The Injured Campaign, 'Recognition For All'
Whilst the needs of injured people are diverse and many, and the ‘Recognition for All’ campaign does not claim to represent everyone who has been injured, we know that many of us need a wide range of services.
We want to assert our collective right to justice in the shape of appropriate financial recognition for injuries suffered by us during the years of conflict.
About the Campaign
Although most of us received compensation at the time of the incident, some did not receive anything, as they did not fulfil the criteria at the time. Others applied too late or simply where not aware that they were entitled to compensation.
Of those who received compensation, the universal opinion of the people we are in contact with is that the process they had to go through was adversarial, incomprehensive and painful.
To make matters worse, at the end of this process, the level of payment made was grossly insufficient and did not take into consideration a number of important factors. These include:
The long term deterioration in the effects of injury
In many people’s experience, with the onset of old age, (e.g physical deterioration in joints and muscles, the increasing prevalence of pain, scoliosis of the spine, etc)means that many of the injured suffer a progressive deterioration in their condition, involving additional disability, which was not taken into account in the original assessment of their condition for compensation purposes.
Compensation tariffs were worked out in relation to how long an individual was expected to live – with advances in medical science, people are living longer meaning original compensation payments fall short in terms of current life expectancy, resulting in awarded compensation amounts being exhausted and many of those injured now having to rely on state benefits.
Some people who suffered injury and were awarded compensation have lost a significant proportion of the compensation payout, because their ex-partners were able to claim money or property as part of a divorce settlement.
Specific circumstances emerging after the compensation award
Payments of compensation were made on the basis of a narrow assessment of the impact of the conflict and the injury, and failed to take into account circumstances that emerged subsequently.
For example, some injuries resulted in an inability by some to conceive children; in other cases, where payments were determined by earnings at the time, and the earning potential of those who subsequently progressed to third level education or employment, but were treated as unskilled because of their age or status at the time of the incident, was not taken into account.
At the time when compensation awards were made to many of those injured, there was a relatively primitive understanding of how the psychological effects of exposure to violence could cause long term and severe psychological injury. For example, Post Traumatic Stress Disorder was only formally recognised in 1980, when the Troubles were already over a decade old.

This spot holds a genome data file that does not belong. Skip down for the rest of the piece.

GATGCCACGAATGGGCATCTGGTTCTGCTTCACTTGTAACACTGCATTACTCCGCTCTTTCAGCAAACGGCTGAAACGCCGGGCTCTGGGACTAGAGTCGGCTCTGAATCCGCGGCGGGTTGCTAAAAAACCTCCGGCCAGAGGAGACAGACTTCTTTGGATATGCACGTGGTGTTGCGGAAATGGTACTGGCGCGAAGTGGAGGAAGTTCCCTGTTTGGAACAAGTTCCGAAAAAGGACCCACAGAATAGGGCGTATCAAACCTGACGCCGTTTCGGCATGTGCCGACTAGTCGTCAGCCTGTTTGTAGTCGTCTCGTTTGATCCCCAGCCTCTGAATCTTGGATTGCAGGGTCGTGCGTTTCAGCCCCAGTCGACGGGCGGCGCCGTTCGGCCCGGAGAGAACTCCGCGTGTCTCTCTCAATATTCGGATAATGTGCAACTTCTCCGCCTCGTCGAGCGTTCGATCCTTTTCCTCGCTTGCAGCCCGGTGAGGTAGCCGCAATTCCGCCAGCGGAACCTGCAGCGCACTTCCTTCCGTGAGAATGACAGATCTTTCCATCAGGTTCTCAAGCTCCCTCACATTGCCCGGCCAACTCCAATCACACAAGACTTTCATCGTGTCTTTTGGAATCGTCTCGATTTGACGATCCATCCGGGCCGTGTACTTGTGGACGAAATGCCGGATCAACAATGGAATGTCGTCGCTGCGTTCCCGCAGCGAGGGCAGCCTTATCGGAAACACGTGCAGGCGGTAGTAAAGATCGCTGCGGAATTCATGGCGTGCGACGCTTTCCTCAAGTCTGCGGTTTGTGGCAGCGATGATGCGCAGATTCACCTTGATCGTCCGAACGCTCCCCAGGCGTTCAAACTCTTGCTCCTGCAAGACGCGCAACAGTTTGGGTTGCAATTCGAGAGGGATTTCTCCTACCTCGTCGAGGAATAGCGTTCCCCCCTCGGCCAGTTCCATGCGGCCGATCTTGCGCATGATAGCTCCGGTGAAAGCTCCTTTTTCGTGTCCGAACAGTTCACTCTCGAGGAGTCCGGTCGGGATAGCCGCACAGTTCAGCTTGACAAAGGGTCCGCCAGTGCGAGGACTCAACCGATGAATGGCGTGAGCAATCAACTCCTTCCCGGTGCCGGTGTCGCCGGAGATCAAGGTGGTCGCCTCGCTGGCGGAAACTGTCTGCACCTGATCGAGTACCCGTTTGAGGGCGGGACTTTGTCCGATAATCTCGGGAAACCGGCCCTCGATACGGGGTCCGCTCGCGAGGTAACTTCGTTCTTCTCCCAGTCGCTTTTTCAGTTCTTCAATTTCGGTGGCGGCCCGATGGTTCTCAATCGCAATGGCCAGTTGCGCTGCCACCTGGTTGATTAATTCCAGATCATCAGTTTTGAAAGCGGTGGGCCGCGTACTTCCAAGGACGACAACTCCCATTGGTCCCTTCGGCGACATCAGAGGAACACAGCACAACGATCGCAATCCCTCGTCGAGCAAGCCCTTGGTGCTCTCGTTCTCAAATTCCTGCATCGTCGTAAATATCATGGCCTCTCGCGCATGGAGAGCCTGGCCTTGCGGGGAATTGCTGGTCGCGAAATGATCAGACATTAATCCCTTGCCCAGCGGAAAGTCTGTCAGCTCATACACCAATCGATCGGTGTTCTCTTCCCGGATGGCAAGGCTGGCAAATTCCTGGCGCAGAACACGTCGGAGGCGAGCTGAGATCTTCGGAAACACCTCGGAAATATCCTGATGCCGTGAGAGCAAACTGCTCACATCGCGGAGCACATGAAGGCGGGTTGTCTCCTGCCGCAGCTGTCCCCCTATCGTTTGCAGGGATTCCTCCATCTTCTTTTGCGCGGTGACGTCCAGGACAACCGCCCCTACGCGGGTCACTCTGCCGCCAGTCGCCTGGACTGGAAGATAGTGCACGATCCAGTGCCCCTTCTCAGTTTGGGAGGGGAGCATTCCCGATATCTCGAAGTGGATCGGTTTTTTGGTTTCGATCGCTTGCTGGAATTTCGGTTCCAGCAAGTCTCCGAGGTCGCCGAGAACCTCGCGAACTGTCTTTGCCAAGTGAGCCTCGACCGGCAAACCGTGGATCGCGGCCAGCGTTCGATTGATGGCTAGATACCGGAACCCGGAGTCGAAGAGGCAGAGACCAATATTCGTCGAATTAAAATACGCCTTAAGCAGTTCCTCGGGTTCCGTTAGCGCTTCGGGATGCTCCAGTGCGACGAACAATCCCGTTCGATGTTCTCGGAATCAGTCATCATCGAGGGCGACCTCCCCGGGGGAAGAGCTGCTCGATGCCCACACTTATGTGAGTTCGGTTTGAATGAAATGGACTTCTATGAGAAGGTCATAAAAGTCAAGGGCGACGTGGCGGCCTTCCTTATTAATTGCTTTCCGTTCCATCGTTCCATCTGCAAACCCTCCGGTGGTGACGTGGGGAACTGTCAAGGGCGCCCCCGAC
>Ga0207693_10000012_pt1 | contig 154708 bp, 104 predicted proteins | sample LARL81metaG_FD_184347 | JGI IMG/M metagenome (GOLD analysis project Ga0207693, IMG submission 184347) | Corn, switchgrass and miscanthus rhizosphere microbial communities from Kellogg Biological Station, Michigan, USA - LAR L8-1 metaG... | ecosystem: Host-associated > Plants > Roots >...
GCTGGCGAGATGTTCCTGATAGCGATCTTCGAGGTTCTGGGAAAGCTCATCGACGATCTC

Yet, many have suffered debilitating psychological symptoms that have prevented them from leading a full life, and that have placed a huge burden on them and their families, and entailed a lifetime of living on medication, in some cases being confined to their homes, or being unable to go to certain places or do certain things. Yet these are relatively recent understandings. Compensation awarded in the first two decades of the Troubles takes little or no account of the degree of psychological injury sustained.
Not only were compensation payments insufficient to meet the needs of injured people, but the treatment of those seeking compensation was shameful, as Sir Kenneth Bloomfield, Marion Gibson and Professor Desmond Greer point out in theirReport of the Review of Criminal Injuries Compensation in Northern Ireland, (Bloomfield, Gibson and Greer 1999).
In some at least of these cases, what came across very strongly was a profound sense of powerlessness, of being driven along, at a time of psychological trauma, by an impersonal machine, moving mysteriously towards an unpredictable end.(Bloomfield, Gibson and Greer 1999: p 201)
It is beyond argument that compensation awarded thirty or more years ago, in conformity with the law as it stood at the time, can now be seen to be inadequate both in absolute terms and even by comparison with awards at a more generous level made at later times.
The recent Eames Bradley Report of the Consultative Group on the Past proposed financial compensation for the relatives of those killed in the conflict. We would point out that this proposal, together with the other proposals in that report have the effect of once again sidelining those injured in the conflict, compounding our sense of being ignored and isolated.
On behalf of ourselves, and on behalf of others who have been injured and do not yet have a voice, we ask that this unjust situation is addressed immediately. What is required is a comprehensive assessment of the needs of injured people. Many of us believe that any payments made in the future should be linked to need and should also compensate us for the way in which we were treated in the past when we attempted to claim compensation.
The urgency of this matter is great. For many injured people time is running out, and for some it is already too late. For those that survive and remain in need, we require an immediate interim payment to be made, determined by the level of disability and trauma experienced by each individual.